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Swine manure application enriches the soil food web in corn and soybean production

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Strategies for managing plant-parasitic nematodes while promoting soil quality are needed in corn (Zea mays) and soybean (Glycine max) cropping systems. Therefore, a series of two-year experiments were conducted in Minnesota to determine the simple and interactive effects of manure or conventional fertilizer and short-term crop rotation on the nematode community, a sensitive indicator of soil ecology. The two-year crop sequences were Sus-Sus, Res-Sus, and Corn-Sus, where Sus and Res are soybean susceptible and resistant to Heterodera glycines (soybean cyst nematode: SCN), respectively. The fertilizer treatments were liquid swine manure, conventional phosphorus (P)-potassium (K) fertilizer, and no fertilizer. Crop sequence and fertilizer choice had individual main effects, but did not have an interactive effect on the nematode community. Swine manure affected the nematode community in ways that conventional PK fertilizer or no fertilizer did not, substantially enhancing populations of bacterivores in colonizer-persister group 1, which are extreme enrichment opportunists. Manure application did not affect other groups of free-living nematodes and decreased nematode community diversity. Conventional PK fertilizer did not influence the nematode community compared with untreated control. The effects of short-term crop sequences were much less pronounced and consistent than manure application, but corn altered the environment to favor fungivores while soybean increased bacterivore abundances.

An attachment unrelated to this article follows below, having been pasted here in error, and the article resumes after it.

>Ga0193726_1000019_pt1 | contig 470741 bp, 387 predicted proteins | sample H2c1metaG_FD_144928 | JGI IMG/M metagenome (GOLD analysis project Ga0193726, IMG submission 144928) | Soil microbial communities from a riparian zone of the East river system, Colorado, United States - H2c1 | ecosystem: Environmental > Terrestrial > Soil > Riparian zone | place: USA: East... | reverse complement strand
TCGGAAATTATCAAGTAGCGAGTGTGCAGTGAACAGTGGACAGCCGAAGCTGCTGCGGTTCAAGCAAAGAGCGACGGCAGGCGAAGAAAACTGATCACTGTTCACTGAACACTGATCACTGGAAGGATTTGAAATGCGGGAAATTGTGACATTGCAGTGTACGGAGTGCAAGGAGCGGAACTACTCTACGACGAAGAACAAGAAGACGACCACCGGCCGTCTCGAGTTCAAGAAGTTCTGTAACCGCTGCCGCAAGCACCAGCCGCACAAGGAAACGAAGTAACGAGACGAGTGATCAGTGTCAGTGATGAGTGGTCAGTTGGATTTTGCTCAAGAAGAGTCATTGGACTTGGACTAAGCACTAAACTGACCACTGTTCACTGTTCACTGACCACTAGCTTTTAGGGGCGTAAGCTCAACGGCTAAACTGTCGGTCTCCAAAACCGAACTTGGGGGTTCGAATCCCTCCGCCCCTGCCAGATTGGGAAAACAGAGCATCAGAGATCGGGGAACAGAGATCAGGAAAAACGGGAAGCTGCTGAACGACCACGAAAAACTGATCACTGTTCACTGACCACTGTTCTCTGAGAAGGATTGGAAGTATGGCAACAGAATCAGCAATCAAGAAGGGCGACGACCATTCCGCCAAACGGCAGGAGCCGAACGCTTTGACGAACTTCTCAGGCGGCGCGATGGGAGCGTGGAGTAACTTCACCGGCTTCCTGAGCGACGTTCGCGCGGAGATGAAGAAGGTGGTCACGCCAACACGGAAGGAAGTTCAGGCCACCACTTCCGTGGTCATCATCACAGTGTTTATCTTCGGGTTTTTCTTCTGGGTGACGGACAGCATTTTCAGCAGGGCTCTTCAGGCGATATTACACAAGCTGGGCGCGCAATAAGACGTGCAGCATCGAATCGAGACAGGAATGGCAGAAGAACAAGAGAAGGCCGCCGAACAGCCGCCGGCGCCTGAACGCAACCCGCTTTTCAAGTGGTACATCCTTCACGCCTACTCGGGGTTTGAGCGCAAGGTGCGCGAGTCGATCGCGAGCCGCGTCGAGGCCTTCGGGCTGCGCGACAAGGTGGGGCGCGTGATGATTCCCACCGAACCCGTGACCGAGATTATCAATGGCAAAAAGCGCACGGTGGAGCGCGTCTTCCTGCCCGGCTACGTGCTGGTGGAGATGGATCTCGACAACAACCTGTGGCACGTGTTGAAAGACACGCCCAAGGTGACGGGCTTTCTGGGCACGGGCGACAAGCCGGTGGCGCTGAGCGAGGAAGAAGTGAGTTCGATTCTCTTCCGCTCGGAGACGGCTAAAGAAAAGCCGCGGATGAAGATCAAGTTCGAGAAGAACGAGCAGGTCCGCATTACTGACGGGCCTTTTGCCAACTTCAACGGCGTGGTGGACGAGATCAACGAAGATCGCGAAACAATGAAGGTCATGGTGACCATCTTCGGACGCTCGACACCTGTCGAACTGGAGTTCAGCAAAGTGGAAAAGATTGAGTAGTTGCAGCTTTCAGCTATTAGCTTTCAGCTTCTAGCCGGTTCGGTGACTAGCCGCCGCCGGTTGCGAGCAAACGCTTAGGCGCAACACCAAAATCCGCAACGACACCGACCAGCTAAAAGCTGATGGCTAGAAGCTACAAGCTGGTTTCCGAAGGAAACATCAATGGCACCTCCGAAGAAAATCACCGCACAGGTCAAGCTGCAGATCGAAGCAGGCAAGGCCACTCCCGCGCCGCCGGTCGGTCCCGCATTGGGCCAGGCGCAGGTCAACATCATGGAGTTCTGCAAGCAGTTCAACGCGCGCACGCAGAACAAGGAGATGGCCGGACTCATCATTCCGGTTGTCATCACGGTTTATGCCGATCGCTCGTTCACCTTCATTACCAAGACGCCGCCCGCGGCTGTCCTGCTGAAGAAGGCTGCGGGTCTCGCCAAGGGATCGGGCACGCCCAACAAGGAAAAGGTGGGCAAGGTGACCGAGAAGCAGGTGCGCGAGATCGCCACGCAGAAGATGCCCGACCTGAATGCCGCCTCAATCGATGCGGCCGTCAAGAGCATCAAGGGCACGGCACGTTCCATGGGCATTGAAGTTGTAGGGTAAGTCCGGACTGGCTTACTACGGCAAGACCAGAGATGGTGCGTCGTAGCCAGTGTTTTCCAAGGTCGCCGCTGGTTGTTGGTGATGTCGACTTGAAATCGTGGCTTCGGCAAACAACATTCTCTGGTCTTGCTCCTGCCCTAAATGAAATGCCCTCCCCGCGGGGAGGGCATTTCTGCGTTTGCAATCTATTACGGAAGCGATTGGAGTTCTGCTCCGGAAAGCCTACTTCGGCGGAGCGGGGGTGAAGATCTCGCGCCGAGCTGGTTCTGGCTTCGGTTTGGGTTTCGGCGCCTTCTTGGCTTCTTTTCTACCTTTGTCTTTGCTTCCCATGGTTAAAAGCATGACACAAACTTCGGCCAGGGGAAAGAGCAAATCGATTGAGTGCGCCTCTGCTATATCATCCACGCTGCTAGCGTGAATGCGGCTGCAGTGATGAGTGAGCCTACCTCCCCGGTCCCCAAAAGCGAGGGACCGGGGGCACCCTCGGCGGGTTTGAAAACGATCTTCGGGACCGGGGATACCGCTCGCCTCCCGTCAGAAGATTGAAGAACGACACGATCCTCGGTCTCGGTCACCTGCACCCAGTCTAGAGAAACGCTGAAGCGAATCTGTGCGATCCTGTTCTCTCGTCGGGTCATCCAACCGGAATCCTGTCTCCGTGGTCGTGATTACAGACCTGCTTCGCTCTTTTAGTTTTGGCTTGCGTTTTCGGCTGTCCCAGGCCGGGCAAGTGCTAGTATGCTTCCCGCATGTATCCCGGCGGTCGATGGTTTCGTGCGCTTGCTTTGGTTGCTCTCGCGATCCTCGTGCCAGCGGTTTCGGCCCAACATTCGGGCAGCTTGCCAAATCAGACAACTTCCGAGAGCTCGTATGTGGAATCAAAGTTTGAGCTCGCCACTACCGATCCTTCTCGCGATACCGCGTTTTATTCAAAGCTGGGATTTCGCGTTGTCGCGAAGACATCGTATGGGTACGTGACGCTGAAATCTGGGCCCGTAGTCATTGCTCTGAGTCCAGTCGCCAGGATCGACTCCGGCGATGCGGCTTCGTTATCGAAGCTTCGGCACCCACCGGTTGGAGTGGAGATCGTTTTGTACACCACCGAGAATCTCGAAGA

Volume Open
Sujets de la revue:
Life Sciences, other